Kentucky’s Snell A Focus For Lions
ORLANDO, Fla. — Benny Snell’s personality may have gotten him on the map.
It’s his play, though, that his next opponent knows can get it beat on New Year’s Day.
Kentucky’s dynamic All-American running back will be a focal point for Penn State’s defense Wednesday when the Nittany Lions and Wildcats clash in the 2019 Citrus Bowl at Camping World Stadium, with the junior looking to lead his team to its first 10-win season in 41 years.
“He has great big-play potential,” Penn State defensive end Yetur Gross-Matos raved. “We’ll try to keep him within the box and not let him out.”
That might be easier said than done for a defense that allowed five rushers to top 100 yards against it this season and five teams to blow past 200 yards rushing.
A gregarious figure on Kentucky’s campus who calls photos he takes with fans “Snellfies” and often answers questions in the affirmative by saying “Snell yes,” Snell already announced Tuesday’s game will be has last for the Wildcats. He’ll take his impressive resume into the NFL Draft in April, and he’ll hope to shine in the league the same way his great uncle Matt Snell, a New York Jets standout back who helped them win Super Bowl III, did.
Snell rushed for 1,340 yards this season and averaged 5 yards per pop, but he has saved his best performances for Kentucky’s biggest games.
He went off for 175 yards on 27 carries in the Wildcats’ upset win over Florida, and he rushed for 165 yards and four scores against Mississippi State, a program led by former Penn State offensive coordinator Joe Moorhead. He also closed the season with back-to-back 100-yard, two-touchdown outings.
Snell has 1,000 yards seasons in each of his three years at Kentucky, and he’ll leave with program records for total touchdowns, points in a season and touchdowns in a season. If he gains 107 yards against the Nittany Lions, he’ll become Kentucky’s all-time leading rusher, too.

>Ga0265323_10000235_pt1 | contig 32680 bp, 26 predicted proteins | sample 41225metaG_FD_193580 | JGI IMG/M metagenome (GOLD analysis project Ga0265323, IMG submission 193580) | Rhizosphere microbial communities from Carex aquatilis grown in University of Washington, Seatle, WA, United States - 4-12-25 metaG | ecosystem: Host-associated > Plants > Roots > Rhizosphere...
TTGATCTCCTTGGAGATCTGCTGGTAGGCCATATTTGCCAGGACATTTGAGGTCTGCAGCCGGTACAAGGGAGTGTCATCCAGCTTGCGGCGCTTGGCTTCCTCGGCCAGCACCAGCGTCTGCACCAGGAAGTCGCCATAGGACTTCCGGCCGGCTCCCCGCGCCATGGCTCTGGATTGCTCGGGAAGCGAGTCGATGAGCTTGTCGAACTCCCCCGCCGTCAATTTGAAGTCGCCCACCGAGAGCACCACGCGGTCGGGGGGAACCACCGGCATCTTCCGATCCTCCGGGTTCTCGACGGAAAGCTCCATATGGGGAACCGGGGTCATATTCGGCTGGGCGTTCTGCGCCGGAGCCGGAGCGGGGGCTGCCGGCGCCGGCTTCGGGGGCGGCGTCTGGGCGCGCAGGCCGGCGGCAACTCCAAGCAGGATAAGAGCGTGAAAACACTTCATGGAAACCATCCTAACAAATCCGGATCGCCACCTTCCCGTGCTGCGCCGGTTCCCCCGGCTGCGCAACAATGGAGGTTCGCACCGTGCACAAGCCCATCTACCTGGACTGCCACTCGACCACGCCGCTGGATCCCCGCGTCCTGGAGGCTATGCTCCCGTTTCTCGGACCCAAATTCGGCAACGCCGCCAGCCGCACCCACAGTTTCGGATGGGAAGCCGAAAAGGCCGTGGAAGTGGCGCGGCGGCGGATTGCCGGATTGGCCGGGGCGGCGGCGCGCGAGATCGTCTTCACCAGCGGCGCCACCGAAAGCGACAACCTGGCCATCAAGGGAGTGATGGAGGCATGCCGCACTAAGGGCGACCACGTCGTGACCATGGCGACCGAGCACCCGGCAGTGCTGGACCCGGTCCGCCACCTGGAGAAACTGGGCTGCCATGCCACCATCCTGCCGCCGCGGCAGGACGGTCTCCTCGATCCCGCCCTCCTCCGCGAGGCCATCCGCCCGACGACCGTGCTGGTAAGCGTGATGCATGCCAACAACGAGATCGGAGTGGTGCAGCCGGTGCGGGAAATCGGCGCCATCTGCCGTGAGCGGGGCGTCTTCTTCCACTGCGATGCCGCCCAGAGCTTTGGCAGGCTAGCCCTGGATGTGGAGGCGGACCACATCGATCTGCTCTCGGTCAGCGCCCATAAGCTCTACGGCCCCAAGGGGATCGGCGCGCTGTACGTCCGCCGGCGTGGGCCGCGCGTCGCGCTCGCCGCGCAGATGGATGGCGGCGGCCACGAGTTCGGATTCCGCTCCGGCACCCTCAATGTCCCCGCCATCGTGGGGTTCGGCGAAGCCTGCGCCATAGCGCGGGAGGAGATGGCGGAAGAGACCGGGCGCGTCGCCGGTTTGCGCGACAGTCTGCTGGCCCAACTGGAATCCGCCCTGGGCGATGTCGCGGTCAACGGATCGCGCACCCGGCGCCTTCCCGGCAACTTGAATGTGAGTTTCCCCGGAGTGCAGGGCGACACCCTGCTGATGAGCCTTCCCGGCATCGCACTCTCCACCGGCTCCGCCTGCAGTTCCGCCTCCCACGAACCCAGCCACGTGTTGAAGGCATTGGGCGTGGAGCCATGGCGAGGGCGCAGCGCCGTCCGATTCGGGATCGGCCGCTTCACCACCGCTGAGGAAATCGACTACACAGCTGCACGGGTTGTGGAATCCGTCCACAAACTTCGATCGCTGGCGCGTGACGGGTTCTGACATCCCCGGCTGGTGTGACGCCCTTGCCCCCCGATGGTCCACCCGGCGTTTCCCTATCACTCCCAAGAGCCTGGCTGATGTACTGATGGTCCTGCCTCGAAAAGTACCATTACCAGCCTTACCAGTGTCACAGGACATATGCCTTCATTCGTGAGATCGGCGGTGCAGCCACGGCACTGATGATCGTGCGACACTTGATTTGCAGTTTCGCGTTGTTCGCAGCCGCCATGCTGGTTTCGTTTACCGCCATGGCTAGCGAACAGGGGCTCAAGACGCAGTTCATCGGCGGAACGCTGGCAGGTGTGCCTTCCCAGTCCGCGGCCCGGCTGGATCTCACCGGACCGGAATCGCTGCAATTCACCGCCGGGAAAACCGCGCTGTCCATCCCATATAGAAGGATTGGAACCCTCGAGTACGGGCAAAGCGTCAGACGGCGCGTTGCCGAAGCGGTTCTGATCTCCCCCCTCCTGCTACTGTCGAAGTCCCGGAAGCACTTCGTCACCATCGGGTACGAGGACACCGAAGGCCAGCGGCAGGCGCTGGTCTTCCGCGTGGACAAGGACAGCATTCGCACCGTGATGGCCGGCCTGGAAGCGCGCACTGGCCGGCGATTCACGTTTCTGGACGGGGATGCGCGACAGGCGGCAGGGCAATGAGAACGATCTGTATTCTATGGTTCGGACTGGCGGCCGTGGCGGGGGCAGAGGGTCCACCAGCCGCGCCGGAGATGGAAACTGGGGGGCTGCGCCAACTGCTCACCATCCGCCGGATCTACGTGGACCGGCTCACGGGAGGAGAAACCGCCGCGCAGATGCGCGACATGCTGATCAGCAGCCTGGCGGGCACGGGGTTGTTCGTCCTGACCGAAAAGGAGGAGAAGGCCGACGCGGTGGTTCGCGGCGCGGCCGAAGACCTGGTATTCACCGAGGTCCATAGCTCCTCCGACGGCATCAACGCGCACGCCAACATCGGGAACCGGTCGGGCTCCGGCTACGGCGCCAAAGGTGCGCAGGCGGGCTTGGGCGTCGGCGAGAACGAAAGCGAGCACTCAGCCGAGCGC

For Penn State, stopping the Kentucky running game doesn’t just revolve around stopping Snell.
“They’re unique in the way they run the football; jet motion, unbalanced, wildcat, RPOs, reads — they do it all,” Penn State defensive coordinator Brent Pry said. “They are majoring in ways to run the football. Not to mention, they have an All-American tailback and an awfully good offensive line. We have our hands full.”
It’s a challenge Penn State insists it can’t wait to approach.
Middle linebacker Jan Johnson said Kentucky’s offense seems very similar to the one the Nittany Lions defense sees in practice every day.
Penn State, after all, has a higher-rated rushing offense with a quarterback who can take off and still chuck the ball down the field. It’s what he notices from the Wildcats as well, he said.
“It’s just making sure that we align the correct way,” Johnson said. “You know, we faced some things like that throughout the year. Some wildcat, some unbalanced sets; it’s just making sure that will be recognized them and just get aligned to them.”
Then, making sure that Benny Snell doesn’t beat them, anyway.
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